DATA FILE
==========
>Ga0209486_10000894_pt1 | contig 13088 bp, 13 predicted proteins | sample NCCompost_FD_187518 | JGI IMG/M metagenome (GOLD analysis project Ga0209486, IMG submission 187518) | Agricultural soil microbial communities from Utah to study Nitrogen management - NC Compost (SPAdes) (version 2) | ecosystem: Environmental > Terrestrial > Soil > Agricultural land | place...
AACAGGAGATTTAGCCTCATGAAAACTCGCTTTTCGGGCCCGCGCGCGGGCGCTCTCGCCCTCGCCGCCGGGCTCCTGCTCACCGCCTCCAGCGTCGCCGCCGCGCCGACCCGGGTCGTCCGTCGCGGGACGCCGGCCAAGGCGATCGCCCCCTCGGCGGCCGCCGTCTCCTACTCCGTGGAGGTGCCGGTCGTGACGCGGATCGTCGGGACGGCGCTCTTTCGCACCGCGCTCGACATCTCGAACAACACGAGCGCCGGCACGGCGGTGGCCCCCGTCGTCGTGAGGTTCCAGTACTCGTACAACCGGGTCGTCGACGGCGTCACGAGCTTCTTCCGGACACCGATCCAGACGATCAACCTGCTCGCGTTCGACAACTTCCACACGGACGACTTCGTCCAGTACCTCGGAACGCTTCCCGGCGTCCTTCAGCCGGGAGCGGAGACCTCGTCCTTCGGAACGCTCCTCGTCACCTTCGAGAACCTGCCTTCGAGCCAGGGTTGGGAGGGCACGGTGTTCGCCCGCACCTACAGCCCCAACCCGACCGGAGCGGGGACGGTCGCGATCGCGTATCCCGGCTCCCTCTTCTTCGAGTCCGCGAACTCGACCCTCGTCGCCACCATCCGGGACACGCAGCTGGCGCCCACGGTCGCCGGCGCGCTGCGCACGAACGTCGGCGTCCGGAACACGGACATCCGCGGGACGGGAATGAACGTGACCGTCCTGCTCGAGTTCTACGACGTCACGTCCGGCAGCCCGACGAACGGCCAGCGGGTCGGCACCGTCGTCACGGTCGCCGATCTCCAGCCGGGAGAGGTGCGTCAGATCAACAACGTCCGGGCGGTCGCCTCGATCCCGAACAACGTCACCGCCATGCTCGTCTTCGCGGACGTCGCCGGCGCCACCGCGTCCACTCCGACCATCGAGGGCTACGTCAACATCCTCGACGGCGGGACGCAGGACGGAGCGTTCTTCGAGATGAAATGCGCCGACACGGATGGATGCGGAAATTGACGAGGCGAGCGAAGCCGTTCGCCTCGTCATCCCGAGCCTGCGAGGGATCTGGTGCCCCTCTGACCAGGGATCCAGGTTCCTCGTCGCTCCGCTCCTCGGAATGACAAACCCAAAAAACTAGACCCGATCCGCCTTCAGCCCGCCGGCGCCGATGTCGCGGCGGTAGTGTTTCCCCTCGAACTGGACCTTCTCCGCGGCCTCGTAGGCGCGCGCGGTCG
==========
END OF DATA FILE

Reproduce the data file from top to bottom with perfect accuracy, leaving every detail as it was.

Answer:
>Ga0209486_10000894_pt1 | contig 13088 bp, 13 predicted proteins | sample NCCompost_FD_187518 | JGI IMG/M metagenome (GOLD analysis project Ga0209486, IMG submission 187518) | Agricultural soil microbial communities from Utah to study Nitrogen management - NC Compost (SPAdes) (version 2) | ecosystem: Environmental > Terrestrial > Soil > Agricultural land | place...
AACAGGAGATTTAGCCTCATGAAAACTCGCTTTTCGGGCCCGCGCGCGGGCGCTCTCGCCCTCGCCGCCGGGCTCCTGCTCACCGCCTCCAGCGTCGCCGCCGCGCCGACCCGGGTCGTCCGTCGCGGGACGCCGGCCAAGGCGATCGCCCCCTCGGCGGCCGCCGTCTCCTACTCCGTGGAGGTGCCGGTCGTGACGCGGATCGTCGGGACGGCGCTCTTTCGCACCGCGCTCGACATCTCGAACAACACGAGCGCCGGCACGGCGGTGGCCCCCGTCGTCGTGAGGTTCCAGTACTCGTACAACCGGGTCGTCGACGGCGTCACGAGCTTCTTCCGGACACCGATCCAGACGATCAACCTGCTCGCGTTCGACAACTTCCACACGGACGACTTCGTCCAGTACCTCGGAACGCTTCCCGGCGTCCTTCAGCCGGGAGCGGAGACCTCGTCCTTCGGAACGCTCCTCGTCACCTTCGAGAACCTGCCTTCGAGCCAGGGTTGGGAGGGCACGGTGTTCGCCCGCACCTACAGCCCCAACCCGACCGGAGCGGGGACGGTCGCGATCGCGTATCCCGGCTCCCTCTTCTTCGAGTCCGCGAACTCGACCCTCGTCGCCACCATCCGGGACACGCAGCTGGCGCCCACGGTCGCCGGCGCGCTGCGCACGAACGTCGGCGTCCGGAACACGGACATCCGCGGGACGGGAATGAACGTGACCGTCCTGCTCGAGTTCTACGACGTCACGTCCGGCAGCCCGACGAACGGCCAGCGGGTCGGCACCGTCGTCACGGTCGCCGATCTCCAGCCGGGAGAGGTGCGTCAGATCAACAACGTCCGGGCGGTCGCCTCGATCCCGAACAACGTCACCGCCATGCTCGTCTTCGCGGACGTCGCCGGCGCCACCGCGTCCACTCCGACCATCGAGGGCTACGTCAACATCCTCGACGGCGGGACGCAGGACGGAGCGTTCTTCGAGATGAAATGCGCCGACACGGATGGATGCGGAAATTGACGAGGCGAGCGAAGCCGTTCGCCTCGTCATCCCGAGCCTGCGAGGGATCTGGTGCCCCTCTGACCAGGGATCCAGGTTCCTCGTCGCTCCGCTCCTCGGAATGACAAACCCAAAAAACTAGACCCGATCCGCCTTCAGCCCGCCGGCGCCGATGTCGCGGCGGTAGTGTTTCCCCTCGAACTGGACCTTCTCCGCGGCCTCGTAGGCGCGCGCGGTCG